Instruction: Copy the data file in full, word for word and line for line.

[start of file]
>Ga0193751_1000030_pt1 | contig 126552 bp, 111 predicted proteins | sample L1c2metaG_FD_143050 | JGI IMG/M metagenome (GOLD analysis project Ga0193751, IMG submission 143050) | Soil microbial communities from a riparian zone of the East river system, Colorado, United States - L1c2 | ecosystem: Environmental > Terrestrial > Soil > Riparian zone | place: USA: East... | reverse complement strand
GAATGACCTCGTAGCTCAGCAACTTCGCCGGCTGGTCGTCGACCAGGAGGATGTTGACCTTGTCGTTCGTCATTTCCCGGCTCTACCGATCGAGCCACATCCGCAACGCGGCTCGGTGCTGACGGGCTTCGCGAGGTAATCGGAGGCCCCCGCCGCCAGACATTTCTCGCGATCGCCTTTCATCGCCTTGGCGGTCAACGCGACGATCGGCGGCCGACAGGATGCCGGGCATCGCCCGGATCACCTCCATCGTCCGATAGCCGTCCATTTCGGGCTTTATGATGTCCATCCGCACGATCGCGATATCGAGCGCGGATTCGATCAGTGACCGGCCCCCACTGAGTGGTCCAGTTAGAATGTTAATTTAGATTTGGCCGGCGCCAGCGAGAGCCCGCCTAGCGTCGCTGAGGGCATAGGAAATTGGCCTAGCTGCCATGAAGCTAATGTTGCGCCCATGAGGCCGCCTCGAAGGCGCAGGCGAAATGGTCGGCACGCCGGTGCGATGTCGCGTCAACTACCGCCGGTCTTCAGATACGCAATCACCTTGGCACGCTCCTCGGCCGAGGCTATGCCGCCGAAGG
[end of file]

>Ga0193751_1000030_pt1 | contig 126552 bp, 111 predicted proteins | sample L1c2metaG_FD_143050 | JGI IMG/M metagenome (GOLD analysis project Ga0193751, IMG submission 143050) | Soil microbial communities from a riparian zone of the East river system, Colorado, United States - L1c2 | ecosystem: Environmental > Terrestrial > Soil > Riparian zone | place: USA: East... | reverse complement strand
GAATGACCTCGTAGCTCAGCAACTTCGCCGGCTGGTCGTCGACCAGGAGGATGTTGACCTTGTCGTTCGTCATTTCCCGGCTCTACCGATCGAGCCACATCCGCAACGCGGCTCGGTGCTGACGGGCTTCGCGAGGTAATCGGAGGCCCCCGCCGCCAGACATTTCTCGCGATCGCCTTTCATCGCCTTGGCGGTCAACGCGACGATCGGCGGCCGACAGGATGCCGGGCATCGCCCGGATCACCTCCATCGTCCGATAGCCGTCCATTTCGGGCTTTATGATGTCCATCCGCACGATCGCGATATCGAGCGCGGATTCGATCAGTGACCGGCCCCCACTGAGTGGTCCAGTTAGAATGTTAATTTAGATTTGGCCGGCGCCAGCGAGAGCCCGCCTAGCGTCGCTGAGGGCATAGGAAATTGGCCTAGCTGCCATGAAGCTAATGTTGCGCCCATGAGGCCGCCTCGAAGGCGCAGGCGAAATGGTCGGCACGCCGGTGCGATGTCGCGTCAACTACCGCCGGTCTTCAGATACGCAATCACCTTGGCACGCTCCTCGGCCGAGGCTATGCCGCCGAAGG